Overlaps the sidewalk area

One corner of this kennel is inside the area that the slab will cover.  But even if it were a couple of feet further back and clear of the slab, when Bob smooths the concrete he will probably use a long handled float.  That long handle will need some room to work with, and this kennel being in the way will be a hassle.

But because of the way this one is built (my most advanced design), it will not be a simple matter to dismantle it, move the parts, and put them back together.  It would be better to move the kennel intact.  I’ll detach it from its foundation of 4×4 timbers, but the chain link panels and roof will remain clamped together — unless it is simply beyond my strength to move it as an assembly.

I left “containment” around the work area because I will be opening the temporary fence to get kennel #3 where it needs to go, and because there are gaps under the temp fence that might encourage dogs to try digging out.  I’ll block those with the timbers I remove from kennels 1 & 2 foundations.  Removing the three remaining panels from the work area will be a simple matter and can be done the day before Bob arrives to set up forms.  Until then, they are insurance.

If you enjoy our updates, Doggy Tales, and educational articles consider subscribing for notices when new pieces are posted. It’s painless and you can unsubscribe any time you want. Your e-mail address is used ONLY to deliver these notices.

Lennon’s First Play-date with the Girls

Is that a UPS truck coming?!

Lennon is not a particularly massive dog, nor is he mean, but with his high energy level and gangly legs, he can be a formidable playmate as he sprints around and gets bouncy when in close.  Blondie Bear can handle him and they have played together often.

Being a Mentor dog, Blondie tries to curb his enthusiasm or channel his energy into proper play like running.  He likes to run, but also like to wrestle.

Today was the first time I allowed Lennon to play with dogs other than Blondie.

Josephine has encountered him (accidentally) and found him terrifying.  So I left her inside.

I’ve always figured that Lucy and Lennon would make good playmates because she is equal in size and more massive.  She should be able to handle him.

Callie is playful and likes to wrestle.  Though she’s a little smaller, she is quite strong.  That should be an even match.

So let’s line them up and see how they do … one at a time to start, with Blondie as referee.

If you enjoy our updates, Doggy Tales, and educational articles consider subscribing for notices when new pieces are posted. It’s painless and you can unsubscribe any time you want. Your e-mail address is used ONLY to deliver these notices.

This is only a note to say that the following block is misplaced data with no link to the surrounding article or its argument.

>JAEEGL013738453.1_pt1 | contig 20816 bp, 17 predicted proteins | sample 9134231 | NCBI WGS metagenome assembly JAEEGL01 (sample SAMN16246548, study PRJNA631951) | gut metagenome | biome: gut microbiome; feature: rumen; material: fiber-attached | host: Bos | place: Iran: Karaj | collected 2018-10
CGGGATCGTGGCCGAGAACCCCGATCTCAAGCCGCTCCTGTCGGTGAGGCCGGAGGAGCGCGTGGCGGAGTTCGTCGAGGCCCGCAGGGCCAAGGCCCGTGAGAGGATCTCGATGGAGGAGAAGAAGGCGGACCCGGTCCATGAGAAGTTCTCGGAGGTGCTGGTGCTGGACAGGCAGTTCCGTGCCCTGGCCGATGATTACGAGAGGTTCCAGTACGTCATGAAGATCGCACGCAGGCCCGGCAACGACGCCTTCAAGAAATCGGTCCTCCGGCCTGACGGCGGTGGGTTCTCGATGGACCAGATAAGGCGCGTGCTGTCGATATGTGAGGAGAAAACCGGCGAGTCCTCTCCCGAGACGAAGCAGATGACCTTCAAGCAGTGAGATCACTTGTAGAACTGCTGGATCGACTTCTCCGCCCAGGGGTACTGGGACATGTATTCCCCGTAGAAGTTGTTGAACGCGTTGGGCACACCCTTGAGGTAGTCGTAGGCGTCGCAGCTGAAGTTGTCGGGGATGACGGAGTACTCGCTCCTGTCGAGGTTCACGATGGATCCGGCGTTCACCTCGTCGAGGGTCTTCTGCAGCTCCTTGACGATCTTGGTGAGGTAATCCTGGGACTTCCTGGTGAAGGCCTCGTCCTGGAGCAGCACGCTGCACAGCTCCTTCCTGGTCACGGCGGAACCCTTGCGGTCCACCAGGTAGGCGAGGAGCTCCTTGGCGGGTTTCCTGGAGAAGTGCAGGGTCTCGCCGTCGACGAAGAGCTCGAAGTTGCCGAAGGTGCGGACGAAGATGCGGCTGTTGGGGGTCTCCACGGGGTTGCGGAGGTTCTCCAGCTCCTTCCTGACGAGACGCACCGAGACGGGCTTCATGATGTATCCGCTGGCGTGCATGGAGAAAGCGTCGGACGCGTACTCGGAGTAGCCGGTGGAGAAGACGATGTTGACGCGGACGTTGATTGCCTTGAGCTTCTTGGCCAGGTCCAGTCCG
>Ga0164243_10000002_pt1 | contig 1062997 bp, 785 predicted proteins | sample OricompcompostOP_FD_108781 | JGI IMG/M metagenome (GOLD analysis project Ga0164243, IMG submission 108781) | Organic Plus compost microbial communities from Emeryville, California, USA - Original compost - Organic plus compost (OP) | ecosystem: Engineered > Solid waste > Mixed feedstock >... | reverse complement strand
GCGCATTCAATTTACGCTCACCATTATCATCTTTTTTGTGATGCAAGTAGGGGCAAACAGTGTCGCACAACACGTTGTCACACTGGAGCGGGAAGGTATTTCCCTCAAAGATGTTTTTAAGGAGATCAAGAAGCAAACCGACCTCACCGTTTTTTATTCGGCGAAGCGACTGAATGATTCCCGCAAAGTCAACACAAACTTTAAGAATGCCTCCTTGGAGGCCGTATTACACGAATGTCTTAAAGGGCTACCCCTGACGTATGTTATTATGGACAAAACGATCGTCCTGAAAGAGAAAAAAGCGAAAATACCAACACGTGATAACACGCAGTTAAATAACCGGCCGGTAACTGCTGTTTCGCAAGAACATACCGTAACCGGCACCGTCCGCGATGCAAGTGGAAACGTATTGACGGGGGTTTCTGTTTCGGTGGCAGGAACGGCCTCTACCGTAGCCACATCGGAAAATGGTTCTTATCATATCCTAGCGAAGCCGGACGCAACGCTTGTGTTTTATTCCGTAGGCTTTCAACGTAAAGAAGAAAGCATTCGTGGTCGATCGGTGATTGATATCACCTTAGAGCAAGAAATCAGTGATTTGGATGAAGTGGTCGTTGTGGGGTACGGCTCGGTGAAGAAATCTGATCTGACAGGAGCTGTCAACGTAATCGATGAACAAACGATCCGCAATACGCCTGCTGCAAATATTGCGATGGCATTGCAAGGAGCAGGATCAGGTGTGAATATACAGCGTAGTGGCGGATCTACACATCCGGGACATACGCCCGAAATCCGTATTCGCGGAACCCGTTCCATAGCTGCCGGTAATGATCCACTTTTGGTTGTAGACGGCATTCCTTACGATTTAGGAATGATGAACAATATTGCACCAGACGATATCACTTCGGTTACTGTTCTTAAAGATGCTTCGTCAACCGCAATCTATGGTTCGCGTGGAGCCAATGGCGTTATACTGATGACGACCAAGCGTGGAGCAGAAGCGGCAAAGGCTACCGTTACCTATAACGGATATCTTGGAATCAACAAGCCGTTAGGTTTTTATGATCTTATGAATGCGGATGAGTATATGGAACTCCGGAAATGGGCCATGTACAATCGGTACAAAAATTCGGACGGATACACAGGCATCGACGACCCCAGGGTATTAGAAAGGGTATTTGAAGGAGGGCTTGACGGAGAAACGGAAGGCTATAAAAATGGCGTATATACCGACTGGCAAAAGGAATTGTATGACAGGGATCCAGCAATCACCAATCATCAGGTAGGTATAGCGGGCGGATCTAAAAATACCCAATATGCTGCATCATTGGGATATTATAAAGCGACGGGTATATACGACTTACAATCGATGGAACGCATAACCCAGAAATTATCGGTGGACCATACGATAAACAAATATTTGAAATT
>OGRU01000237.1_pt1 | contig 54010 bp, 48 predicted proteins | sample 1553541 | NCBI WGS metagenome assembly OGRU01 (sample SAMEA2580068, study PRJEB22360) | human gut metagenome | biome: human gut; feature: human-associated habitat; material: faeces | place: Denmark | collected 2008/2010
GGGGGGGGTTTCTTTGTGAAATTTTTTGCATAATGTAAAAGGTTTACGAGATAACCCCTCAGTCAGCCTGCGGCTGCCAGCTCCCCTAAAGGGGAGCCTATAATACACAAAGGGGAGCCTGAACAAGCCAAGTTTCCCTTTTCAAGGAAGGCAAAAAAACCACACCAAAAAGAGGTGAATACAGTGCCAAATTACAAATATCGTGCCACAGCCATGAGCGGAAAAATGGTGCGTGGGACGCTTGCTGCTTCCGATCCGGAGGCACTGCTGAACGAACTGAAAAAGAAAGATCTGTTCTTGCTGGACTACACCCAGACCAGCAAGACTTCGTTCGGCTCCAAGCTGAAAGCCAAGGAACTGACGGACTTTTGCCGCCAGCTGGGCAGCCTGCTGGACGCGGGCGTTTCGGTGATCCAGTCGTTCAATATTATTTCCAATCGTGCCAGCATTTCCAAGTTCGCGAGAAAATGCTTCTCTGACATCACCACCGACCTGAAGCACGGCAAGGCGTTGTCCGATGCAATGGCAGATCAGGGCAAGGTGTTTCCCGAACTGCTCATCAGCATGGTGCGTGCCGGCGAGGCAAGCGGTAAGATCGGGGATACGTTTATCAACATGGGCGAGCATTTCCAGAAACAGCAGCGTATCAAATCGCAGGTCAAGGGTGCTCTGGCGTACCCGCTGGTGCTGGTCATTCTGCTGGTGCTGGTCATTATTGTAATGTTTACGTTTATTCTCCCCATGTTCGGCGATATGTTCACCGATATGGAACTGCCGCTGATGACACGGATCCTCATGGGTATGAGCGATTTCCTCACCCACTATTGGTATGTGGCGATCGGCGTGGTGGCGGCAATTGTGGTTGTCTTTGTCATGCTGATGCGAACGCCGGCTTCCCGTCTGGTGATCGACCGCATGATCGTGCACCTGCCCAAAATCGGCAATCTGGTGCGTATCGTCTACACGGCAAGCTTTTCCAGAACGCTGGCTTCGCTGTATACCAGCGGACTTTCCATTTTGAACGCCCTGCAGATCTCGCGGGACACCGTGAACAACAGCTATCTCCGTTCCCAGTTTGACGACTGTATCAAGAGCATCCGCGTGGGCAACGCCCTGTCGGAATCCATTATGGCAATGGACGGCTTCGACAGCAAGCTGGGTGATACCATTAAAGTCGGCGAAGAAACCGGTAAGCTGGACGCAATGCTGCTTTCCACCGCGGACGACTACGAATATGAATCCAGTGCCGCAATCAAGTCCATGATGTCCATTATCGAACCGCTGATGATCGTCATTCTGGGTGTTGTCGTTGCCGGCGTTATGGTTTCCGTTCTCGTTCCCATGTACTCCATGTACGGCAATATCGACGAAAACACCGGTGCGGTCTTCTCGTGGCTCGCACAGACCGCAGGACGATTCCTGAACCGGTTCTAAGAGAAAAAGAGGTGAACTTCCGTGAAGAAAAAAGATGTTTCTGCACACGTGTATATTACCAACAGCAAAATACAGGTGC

Blondie Bear and Rebel Reach An Agreement On Sleeping

Blondie Bear has been with us since March of 2013.  For most of that time, she has lived in the house with us as a family member and slept in the bedroom at night.  Blondie and Cochise had beds of their own to sleep in, so we never let these 85 to 100 pound dogs jump into our bed with us.  We continued that policy even when we started collecting Beagles.

When it would rain, and especially when it stormed, Blondie tended to curl up on the floor beside my side of the bed to draw comfort from being near me.  This became her normal nighttime sleeping location after a while.

When Rebel arrived, he was used to living outdoors full time and had insecurity issues.  He was also starving and I needed to feed him, often hand feed him, small amounts every couple of hours.  And it was winter.  So it made sense to bring him indoors where I could more easily work with him.

A Trick for (giving) Treats

When training a dog, I find that giving SMALL treats as a reward for proper responses speeds the learning process and makes the session far more enjoyable for the dog and for myself.  But what do you do when you have a dog that is so eager to get that treat that she’ll take your thumb and finger with the treat if you hold it between them?  Here’s my Trick for Treats:

When a dog is gentle about taking treats, this is not an issue — like Ugg:

When giving larger treats (not training treats) presenting them sideways to the dog helps prevent the dog from taking your hand along with the treat:

When NOT to use treats in training

When I first start training a dog that has been living on the streets for a while, I don’t use treats at all.  These dogs are often so food-centric that as soon as they discover I’m carrying food they will do anything — including knocking me over and tearing open the pocket or pouch — to get it.  They have no idea about doing what I want them to do to get the food doled out to them a morsel at a time.  They want the food, they want all of it, they want it NOW.  That can be dangerous.